The Celtic Revival: Celtic Christian Worldview (7)
But when human beings, for whom they [the sun, moon, and stars] shone brightly from the first, joined together in service, were cast out because of their sin and lost the blessedness of paradise, the heavenly lights likewise also suffered the decrease of their light not without grief on their part even though they were not at fault...
- Anonymous, Liber de Ordine Creaturarum, Irish, 7th century
For the creation was subjected to futility, not willingly, but because of Him who subjected it in hope; because the creation itself also will be delivered from the bondage of corruption into the glorious liberty of the children of God.
- Romans 8.20, 21
Our attitude toward sin is, I think, a bit cavalier. We do not consider how powerful sin is. If we did, we would not dabble in it as freely as we do; instead, we would hate it mightily, and run from it earnestly (Ps. 97.10).
Sin is more than a spiritual or moral condition afflicting human beings. It is that, of course, and brings out the worst of us whenever it lodges in our souls. But sin also corrupts culture, turning things that should be used for beauty, goodness, and truth into instruments of degradation, ugliness, violence, and death. Sin gets into institutions – like government, schools, churches, markets, families – where it works corruption, oppression, and injustice. It can be extremely difficult to exorcise sin from an institution because it plays so well to the sinful inclinations of those who serve there.
Beyond human life, culture, and institutions, sin is a cosmic condition which, once Adam and Eve had succumbed to it, spread throughout the vast cosmos by some mystery of spiritual corruption we cannot understand, but which we can readily observe. The anonymous writer of the Liber de Ordine Creaturarum understood the reach of sin. Not even the stars and galaxies have escaped its power.
Celtic Christians understood that the cosmos, created good by God, still contains much of its original glory, beauty, and wonder. But there is much of destruction, decay, waste, and death throughout the cosmos – a manifold witness to the horrible power and reach of sin.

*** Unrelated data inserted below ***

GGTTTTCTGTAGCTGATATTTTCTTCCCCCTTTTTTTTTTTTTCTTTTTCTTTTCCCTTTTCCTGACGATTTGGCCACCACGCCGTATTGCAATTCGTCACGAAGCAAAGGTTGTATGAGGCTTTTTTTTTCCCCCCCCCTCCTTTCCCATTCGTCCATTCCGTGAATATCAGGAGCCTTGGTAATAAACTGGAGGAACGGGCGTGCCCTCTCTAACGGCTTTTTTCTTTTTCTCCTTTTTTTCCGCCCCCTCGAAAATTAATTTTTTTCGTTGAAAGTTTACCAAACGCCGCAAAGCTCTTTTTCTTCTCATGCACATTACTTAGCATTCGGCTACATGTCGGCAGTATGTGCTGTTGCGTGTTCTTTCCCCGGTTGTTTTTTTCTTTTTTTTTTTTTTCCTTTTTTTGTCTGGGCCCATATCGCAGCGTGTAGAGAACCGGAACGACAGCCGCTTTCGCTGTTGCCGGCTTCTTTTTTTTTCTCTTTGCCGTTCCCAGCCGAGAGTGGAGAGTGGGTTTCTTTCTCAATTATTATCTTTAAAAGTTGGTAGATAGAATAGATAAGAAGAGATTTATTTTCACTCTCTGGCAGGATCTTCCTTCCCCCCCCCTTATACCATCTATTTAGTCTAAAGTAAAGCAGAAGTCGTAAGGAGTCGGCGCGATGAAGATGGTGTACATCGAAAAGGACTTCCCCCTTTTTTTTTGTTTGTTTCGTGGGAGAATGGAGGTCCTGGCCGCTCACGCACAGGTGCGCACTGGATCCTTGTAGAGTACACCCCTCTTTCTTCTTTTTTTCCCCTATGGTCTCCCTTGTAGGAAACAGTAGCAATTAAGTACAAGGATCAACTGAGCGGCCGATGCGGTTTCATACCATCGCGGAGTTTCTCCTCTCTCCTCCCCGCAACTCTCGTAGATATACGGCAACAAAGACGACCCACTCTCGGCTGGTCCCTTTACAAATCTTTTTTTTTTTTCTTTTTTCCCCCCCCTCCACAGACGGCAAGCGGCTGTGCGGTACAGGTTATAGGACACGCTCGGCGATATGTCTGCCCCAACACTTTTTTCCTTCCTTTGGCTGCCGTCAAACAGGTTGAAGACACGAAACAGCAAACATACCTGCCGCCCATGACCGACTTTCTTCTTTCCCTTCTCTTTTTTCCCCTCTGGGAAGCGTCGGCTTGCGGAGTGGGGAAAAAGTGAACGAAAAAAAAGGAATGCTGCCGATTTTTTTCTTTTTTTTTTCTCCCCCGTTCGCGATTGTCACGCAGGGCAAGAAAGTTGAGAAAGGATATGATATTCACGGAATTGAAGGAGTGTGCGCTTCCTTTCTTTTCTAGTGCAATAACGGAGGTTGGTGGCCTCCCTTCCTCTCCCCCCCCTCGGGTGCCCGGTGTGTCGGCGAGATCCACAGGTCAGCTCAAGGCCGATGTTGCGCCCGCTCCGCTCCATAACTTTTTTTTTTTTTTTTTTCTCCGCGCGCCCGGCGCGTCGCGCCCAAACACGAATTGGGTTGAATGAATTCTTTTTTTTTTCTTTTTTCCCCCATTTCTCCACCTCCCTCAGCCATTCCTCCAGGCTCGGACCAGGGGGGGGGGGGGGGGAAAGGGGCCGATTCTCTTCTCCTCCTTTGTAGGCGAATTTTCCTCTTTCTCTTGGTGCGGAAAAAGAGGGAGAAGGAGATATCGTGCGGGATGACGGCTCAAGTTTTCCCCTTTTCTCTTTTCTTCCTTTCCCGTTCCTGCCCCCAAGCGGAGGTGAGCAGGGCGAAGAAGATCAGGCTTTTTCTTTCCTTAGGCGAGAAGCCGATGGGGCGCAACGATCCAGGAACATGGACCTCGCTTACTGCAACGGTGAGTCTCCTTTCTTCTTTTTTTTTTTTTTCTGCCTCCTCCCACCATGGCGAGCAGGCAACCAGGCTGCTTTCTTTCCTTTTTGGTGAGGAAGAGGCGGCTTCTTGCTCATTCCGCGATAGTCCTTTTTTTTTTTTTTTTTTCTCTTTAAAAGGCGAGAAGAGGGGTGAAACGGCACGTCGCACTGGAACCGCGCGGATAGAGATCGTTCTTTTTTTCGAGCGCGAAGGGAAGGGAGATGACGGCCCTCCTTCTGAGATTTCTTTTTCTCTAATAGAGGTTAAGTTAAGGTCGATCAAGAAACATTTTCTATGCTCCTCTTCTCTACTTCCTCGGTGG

Paul says the creation “eagerly waits for the revealing of the sons of God” (Rom. 8.19). It is part of the mandate of all believers to bring restoration to the earth, as well as to their fellow human beings, all culture, and every institution. Celtic Christians understood this. They signaled their desire to bring the salvation of Jesus to creation by the wonder, admiration, and awe with which they considered the creation, by incorporating beautiful images of creatures and patterns of the natural world into their art and worship, and by appreciating and being good stewards of the creation around them.
It’s encouraging to see believers waking up to creation and the environment – its proper care and best uses. This, too, is part of the mandate assigned to us by God on the day He made Adam and Eve (Gen. 1.26-28; Gen. 2.15; Ps. 111.2). We must not deny or ignore this trust, but take it up as we are able, right where we are, and as fully as we can.
The earth, after all, is the Lord’s, and everything in it (Ps. 24.1). We are stewards of the creation, and good stewardship begins in careful inventories and dutiful attention. Learn the names of the things entrusted to you – the birds who frequent your yard, the trees and plants immediately in your care, the other creatures that you encounter throughout the week. Jesus upholds all these by His Word of power (Heb. 1.3); He cares for each sparrow, and He expects us to do so as well.
Consider what you can do to bring the beauty and order of the Lord to as much of creation as has been entrusted to you. Care for your part of the creation as a sacred trust. Let your property bear witness to the love God has for creation, and the beauty of Him Who redeemed it. Even tending to house plants, bringing beauty to your walls, and becoming familiar with the creation around you can be part of our Kingdom calling. We give voice to creation’s praise as we bring out and celebrate its potential for beauty and fruitfulness (Ps. 148).
Beyond your own space, begin to take an interest in environmental issues and conservation, for in so doing you participate in the upholding work of the Lord. We who know the liberating grace of God have a duty to flow that grace wherever we can, even to ruined or neglected habitats, delicate ecosystems, and parks, trails, and reserves. The light of creation can shine more brightly if we who have been called to creation’s care become more involved in learning and caring for God’s world.
The glory of God is woven throughout the creation; by our care and concern for creation, we may be able to help others join us in acknowledging that glory wherever we may discern it.
1. What can you do to appreciate God’s creation more fully?
2. Why is it important you do so?
Psalm 8.1-4 (Aurelia: “The Church’s One Foundation”)
O Savior, how majestic, Your Name in all the earth!
The heav’ns display Your glory, and tell Your wondrous worth!
From babes and nursing infants, Lord, let Your strength increase,
Till all Your foes surrender, and all their boasting cease.
When I regard Your heavens, Your handiwork above,
Ordained by Your good pleasure, according to Your love,
Then what am I, O Savior, that You take thought of me?
Or I should know Your favor and thus delivered be?
Give me a heart to care about the creation, Lord, and to enjoy it as fully as You do, so that I…
Glorifying God with Creation and Culture
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T. M. Moore, Principal
All Psalms for singing from The Ailbe Psalter. Scripture taken from the New King James Version. © Copyright 1982 by Thomas Nelson, Inc. Used by permission. All rights reserved.
 Liber, p. 7.